I’ve been thinking about politics.
Specifically, I’ve been thinking about why some of y’all are so pigheaded.
Now that I have your attention, let me say that what I’ve really been thinking about is why we’re so angry with each other.
Most of us have dug our trenches and are huddled down in them. Every once in a while we stand up to lob a verbal or virtual grenade over toward the other side. We save our heaviest salvos for when someone on the opposing side attacks our position, our candidate, our preconceived notions, or our consciously or unconsciously chosen biases.
I seem to remember learning in a long-ago pastoral care course that anger usually comes from fear, fear usually comes from feeling threatened, and we feel threatened when we are faced with change. I reckon, then, that we are angry because we are afraid, we are afraid because we feel threatened, and we feel threatened because we are confronted by change.
And the times, as Mr. Dylan sang a half-century ago, sure are a-changin’!
I was born in 1958. When I stop and think about it, I am amazed at the changes we’ve seen in the fifty-seven years of my life. For example, think of advances in civil rights, in technology, and in our understanding of the universe. I and many other see such advances as good and necessary progress. Some, though, are threatened by the change that progress brings. And it certainly is the case that advancements can be misused in ways that bring increased risk to people. For example, while I treasure the unbelievable knowledge that the Internet places at my fingertips, I am aware of the ways in which its power is used to spread false information, to fan the flames of fear, and to add layers to the pile of ignorance.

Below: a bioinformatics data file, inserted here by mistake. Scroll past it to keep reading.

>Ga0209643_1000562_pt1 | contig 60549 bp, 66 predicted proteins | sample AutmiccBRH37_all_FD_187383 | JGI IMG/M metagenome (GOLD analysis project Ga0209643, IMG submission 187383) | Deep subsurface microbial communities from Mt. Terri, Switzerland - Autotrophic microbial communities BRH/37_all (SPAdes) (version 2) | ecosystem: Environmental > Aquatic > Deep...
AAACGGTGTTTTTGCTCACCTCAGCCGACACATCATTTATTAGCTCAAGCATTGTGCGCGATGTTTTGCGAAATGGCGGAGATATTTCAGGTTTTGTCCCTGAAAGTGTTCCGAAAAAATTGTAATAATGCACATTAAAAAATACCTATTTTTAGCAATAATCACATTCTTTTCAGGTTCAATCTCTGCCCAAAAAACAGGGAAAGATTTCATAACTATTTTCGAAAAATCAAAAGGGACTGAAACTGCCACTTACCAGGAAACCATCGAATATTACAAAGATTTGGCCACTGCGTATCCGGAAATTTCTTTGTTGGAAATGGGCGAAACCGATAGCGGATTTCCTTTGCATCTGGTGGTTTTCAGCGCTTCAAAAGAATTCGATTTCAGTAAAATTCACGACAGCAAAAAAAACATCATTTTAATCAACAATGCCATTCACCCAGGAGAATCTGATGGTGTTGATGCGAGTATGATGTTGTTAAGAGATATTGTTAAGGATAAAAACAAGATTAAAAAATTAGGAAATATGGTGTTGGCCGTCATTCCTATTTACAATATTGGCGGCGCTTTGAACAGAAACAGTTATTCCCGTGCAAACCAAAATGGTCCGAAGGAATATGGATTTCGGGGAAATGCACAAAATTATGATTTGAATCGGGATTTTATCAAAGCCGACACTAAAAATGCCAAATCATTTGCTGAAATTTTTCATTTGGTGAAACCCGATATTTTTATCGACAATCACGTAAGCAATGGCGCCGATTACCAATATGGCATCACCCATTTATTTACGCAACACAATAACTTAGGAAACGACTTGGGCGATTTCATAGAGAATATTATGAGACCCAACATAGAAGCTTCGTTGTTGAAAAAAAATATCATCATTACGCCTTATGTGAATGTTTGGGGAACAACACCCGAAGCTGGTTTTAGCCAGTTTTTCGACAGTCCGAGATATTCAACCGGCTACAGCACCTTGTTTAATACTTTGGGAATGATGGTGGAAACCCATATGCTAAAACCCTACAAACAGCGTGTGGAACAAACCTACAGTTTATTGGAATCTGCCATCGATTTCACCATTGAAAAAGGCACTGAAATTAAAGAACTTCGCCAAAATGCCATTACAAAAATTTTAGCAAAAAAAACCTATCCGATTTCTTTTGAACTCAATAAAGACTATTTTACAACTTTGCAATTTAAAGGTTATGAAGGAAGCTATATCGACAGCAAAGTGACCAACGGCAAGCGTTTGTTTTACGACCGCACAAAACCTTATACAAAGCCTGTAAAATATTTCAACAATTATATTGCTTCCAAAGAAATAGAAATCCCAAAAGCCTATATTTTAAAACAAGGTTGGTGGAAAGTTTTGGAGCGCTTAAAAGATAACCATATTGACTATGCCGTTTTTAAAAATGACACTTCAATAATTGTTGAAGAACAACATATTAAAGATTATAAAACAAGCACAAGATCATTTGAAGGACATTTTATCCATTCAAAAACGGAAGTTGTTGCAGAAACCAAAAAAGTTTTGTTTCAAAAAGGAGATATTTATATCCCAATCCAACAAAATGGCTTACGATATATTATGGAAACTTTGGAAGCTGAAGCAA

I once described a man I knew this way: “He’ll never be happy until it’s 1952 again—so, he’ll never be happy.” I wasn’t wrong about my friend. It seems to me that a lot of us will never be happy unless we can stop the changes that are coming—so, we’ll never be happy.
Technology is going to continue to advance. The world is going to keep getting smaller. The United States is going to continue becoming more multi-cultural.
The United States Census Bureau projects that “minorities” will be in the majority in the United States by 2043. That means that whites will be in the minority in about thirty years. A recent Pew Research report demonstrates the declining percentage of Americans who self-identify as “Christian,” although Christianity is still by far the predominant religion in the United States.
My point is this: America is changing demographically. Some see such change as adding more ingredients to the melting pot; others see it as fuel for the further melting down of what they regard as the “real” America.
My further point is this: some of us are afraid that things are going to keep changing in ways that we don’t want them to, while some of us are afraid that things are not going to keep changing in ways that we think they should.
So, some of us fear the changes that are taking place, while others of us fear the change that will take place if the changes that are happening stop happening.
We see those who think differently than we do—those who have different ideas, those who practice different religions, those who support different candidates—as promoting the change we don’t want and as standing in the way of the change that we do want. And so, we respond to them in anger. Usually, we’re not really angry at them. We’re angry at what they want; we’re angry that they don’t want what we want. We’re angry because they don’t see the world like we do. We’re angry because they are not threatened by what we’re threatened by.
And that’s some of what I’ve been thinking about politics.
I suspect I’ll be thinking some more . . .